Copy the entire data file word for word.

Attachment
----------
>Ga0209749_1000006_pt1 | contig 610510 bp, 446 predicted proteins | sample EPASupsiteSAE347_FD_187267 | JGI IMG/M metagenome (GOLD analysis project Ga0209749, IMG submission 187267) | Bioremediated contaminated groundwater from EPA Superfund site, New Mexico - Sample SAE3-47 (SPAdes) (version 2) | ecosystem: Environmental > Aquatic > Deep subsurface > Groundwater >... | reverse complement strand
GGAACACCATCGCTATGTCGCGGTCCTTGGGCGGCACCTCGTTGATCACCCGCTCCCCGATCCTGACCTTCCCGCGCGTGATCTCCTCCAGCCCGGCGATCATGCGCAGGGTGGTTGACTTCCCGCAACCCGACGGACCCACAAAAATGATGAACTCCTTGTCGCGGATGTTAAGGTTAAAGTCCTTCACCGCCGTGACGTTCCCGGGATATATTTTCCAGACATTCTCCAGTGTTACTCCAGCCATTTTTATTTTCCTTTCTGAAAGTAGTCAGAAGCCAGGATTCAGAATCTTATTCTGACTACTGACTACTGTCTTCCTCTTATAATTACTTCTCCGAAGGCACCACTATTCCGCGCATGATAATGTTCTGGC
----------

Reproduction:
>Ga0209749_1000006_pt1 | contig 610510 bp, 446 predicted proteins | sample EPASupsiteSAE347_FD_187267 | JGI IMG/M metagenome (GOLD analysis project Ga0209749, IMG submission 187267) | Bioremediated contaminated groundwater from EPA Superfund site, New Mexico - Sample SAE3-47 (SPAdes) (version 2) | ecosystem: Environmental > Aquatic > Deep subsurface > Groundwater >... | reverse complement strand
GGAACACCATCGCTATGTCGCGGTCCTTGGGCGGCACCTCGTTGATCACCCGCTCCCCGATCCTGACCTTCCCGCGCGTGATCTCCTCCAGCCCGGCGATCATGCGCAGGGTGGTTGACTTCCCGCAACCCGACGGACCCACAAAAATGATGAACTCCTTGTCGCGGATGTTAAGGTTAAAGTCCTTCACCGCCGTGACGTTCCCGGGATATATTTTCCAGACATTCTCCAGTGTTACTCCAGCCATTTTTATTTTCCTTTCTGAAAGTAGTCAGAAGCCAGGATTCAGAATCTTATTCTGACTACTGACTACTGTCTTCCTCTTATAATTACTTCTCCGAAGGCACCACTATTCCGCGCATGATAATGTTCTGGC